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Canterbury Castle

Also known as, or recorded in historical documents as;

In the civil parish of Canterbury.
In the historic county of Kent.
Modern Authority of Kent.
1974 county of Kent.
Medieval County of Kent.

OS Map Grid Reference: TR14545743
Latitude 51.27561° Longitude 1.07457°

Canterbury Castle has been described as a certain Masonry Castle.

There are masonry ruins/remnants remains.

This site is a scheduled monument protected by law.
This is a Grade 1 listed building protected by law*.


Canterbury Castle was built as a royal castle circa 1085-1125. It was used as a prison from circa 1293, however by 1335 the castle was largely in ruins. The castle walls and gates were demolished in 1792 and the medieval topography was gradually destroyed. The square keep and a small portion of the bailey wall of circa 1085 are the only part still standing. However, other sections of the castle have been located by recent excavations. Canterbury Castle stood in the south of the town just within the city wall, which formed the south boundary of its inner bailey. The square Norman keep is made of bands of flint and Caen stone blocks. There were originally four arched windows to each side. The interior has two cross walls and the remains of spiral staircases in the east and south-west wall and of fireplaces of rubble set in a herringbone pattern have survived. The keep measures 87 by 75 feet externally and the walls are 9 feet thick. The other defences consisted of a rectangular curtain wall with angle turrets and a ditch, entered through two gates. The approximate alignment of the bailey defences can be seen here as a break in slope of the ground surface behind oast houses south of Gas Lane. (PastScape)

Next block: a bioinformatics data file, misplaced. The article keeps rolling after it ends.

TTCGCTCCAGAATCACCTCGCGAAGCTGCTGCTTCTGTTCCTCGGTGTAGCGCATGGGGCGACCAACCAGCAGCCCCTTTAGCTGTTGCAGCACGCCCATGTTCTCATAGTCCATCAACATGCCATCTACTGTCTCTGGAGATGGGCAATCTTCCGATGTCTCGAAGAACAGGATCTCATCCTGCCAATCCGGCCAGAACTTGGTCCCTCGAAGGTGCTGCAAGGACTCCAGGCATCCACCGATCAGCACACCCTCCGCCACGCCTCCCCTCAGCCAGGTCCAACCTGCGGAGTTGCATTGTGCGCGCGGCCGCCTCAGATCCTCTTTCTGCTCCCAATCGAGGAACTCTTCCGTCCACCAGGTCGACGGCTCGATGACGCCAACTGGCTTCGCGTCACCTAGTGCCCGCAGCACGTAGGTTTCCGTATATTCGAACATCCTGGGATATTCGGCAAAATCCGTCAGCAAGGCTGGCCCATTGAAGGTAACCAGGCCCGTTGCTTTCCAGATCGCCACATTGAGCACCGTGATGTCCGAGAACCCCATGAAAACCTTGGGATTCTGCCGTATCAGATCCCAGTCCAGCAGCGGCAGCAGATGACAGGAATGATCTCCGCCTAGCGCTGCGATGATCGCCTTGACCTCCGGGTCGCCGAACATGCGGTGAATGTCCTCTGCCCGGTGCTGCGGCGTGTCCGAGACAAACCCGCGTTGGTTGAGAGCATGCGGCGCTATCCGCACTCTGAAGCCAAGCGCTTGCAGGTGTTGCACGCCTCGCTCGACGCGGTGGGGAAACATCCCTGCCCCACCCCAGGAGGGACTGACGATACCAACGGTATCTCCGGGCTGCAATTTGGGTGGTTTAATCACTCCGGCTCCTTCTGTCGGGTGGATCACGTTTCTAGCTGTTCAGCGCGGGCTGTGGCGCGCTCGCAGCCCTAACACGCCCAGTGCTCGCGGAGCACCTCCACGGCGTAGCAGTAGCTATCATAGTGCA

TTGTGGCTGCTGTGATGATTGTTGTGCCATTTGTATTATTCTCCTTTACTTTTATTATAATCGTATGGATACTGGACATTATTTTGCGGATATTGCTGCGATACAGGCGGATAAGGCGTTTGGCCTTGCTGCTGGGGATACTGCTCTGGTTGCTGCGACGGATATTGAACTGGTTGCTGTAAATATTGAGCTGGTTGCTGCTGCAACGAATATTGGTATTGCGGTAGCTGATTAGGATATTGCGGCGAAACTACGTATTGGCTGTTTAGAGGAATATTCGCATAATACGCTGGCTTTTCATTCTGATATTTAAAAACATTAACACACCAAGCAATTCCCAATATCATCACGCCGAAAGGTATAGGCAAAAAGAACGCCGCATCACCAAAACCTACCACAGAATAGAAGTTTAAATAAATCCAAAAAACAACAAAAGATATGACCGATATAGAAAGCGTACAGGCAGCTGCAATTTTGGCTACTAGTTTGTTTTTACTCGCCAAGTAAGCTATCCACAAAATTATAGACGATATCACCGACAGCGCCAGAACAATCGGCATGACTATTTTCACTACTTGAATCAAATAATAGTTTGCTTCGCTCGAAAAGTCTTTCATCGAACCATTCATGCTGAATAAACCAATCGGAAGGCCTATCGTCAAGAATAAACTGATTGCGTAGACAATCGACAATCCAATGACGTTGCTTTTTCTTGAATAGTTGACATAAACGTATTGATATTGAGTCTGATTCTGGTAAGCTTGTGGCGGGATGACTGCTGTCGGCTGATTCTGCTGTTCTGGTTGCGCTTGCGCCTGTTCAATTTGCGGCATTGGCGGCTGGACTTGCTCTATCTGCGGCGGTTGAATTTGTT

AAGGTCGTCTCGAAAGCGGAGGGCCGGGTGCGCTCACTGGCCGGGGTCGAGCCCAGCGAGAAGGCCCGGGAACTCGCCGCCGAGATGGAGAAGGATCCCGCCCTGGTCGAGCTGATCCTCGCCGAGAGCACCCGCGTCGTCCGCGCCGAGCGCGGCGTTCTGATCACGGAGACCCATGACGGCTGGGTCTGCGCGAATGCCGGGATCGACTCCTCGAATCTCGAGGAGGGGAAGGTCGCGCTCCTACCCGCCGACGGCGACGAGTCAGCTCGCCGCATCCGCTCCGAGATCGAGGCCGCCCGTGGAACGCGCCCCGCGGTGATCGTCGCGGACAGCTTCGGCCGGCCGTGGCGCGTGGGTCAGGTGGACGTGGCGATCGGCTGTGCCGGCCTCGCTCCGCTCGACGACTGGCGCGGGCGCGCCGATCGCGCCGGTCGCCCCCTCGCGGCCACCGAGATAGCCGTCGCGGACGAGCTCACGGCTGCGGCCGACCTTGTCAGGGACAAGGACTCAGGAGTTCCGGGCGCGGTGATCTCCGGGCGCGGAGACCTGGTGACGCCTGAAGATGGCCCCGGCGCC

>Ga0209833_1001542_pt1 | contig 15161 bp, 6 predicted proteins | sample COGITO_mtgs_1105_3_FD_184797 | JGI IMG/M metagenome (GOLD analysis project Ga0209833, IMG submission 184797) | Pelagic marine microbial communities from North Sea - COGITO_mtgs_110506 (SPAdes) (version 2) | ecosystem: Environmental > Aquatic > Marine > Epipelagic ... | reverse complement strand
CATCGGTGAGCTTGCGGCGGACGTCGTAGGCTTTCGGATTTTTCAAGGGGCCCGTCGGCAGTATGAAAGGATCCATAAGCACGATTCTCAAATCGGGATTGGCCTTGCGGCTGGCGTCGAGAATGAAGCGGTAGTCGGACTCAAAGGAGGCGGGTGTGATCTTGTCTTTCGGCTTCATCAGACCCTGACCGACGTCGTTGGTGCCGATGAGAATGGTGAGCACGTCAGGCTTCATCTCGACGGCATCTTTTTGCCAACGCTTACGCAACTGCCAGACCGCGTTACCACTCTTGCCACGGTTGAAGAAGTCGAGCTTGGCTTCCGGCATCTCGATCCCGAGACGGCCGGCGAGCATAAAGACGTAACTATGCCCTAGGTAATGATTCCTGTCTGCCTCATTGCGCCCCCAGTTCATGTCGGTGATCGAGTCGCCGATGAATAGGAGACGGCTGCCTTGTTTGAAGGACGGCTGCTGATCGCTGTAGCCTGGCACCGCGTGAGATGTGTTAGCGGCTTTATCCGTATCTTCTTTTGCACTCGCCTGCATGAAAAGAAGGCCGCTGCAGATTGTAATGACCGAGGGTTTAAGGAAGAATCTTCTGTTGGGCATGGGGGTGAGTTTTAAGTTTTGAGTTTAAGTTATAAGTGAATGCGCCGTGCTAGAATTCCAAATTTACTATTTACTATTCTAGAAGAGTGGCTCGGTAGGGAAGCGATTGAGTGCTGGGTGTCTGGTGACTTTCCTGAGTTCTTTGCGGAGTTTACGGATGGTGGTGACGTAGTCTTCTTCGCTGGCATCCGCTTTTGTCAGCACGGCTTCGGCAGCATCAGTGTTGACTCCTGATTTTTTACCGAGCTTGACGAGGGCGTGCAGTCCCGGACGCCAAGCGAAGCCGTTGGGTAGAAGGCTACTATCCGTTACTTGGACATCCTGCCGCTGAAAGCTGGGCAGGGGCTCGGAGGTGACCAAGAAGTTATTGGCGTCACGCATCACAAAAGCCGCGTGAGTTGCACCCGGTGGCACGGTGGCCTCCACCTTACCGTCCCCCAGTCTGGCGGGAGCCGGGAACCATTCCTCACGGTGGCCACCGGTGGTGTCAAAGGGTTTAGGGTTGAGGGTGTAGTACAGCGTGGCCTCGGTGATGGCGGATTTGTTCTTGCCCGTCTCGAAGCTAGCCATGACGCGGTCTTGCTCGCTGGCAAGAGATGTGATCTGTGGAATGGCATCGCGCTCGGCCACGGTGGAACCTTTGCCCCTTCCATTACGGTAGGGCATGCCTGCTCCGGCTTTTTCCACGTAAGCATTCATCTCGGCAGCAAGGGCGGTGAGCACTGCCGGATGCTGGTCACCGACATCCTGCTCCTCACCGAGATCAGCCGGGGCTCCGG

The remains of a square Norman keep. 2 storeys above ground level (it was reduced in height in 1817) built in bands of flint and Caen stone blocks. There were originally 4 arched windows to each side. The interior has 2 cross walls and the remains of spiral staircases in the east and south-west wall. Remains of fireplaces of rubble set in a herringbone pattern. The keep measures 87 by 75 feet externally and the walls are 9 ft thick. (Listed Building Report)

The relationship with the adjacent Dane John mound is a matter of some discussion which effects the dating of the castle. If the Dane John was a motte (either new built or adapted from a burial mound) then it may be thought unlikely this site dates from as early as 1085, but timber castles could be built quickly and some did have very short lives and 19 years after the Conquest could fit with the short life of some such castles.
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Sources of information, references and further reading
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*The listed building may not be the actual medieval building, but a building on the site of, or incorporating fragments of, the described site.
This record last updated 26/07/2017 09:20:06

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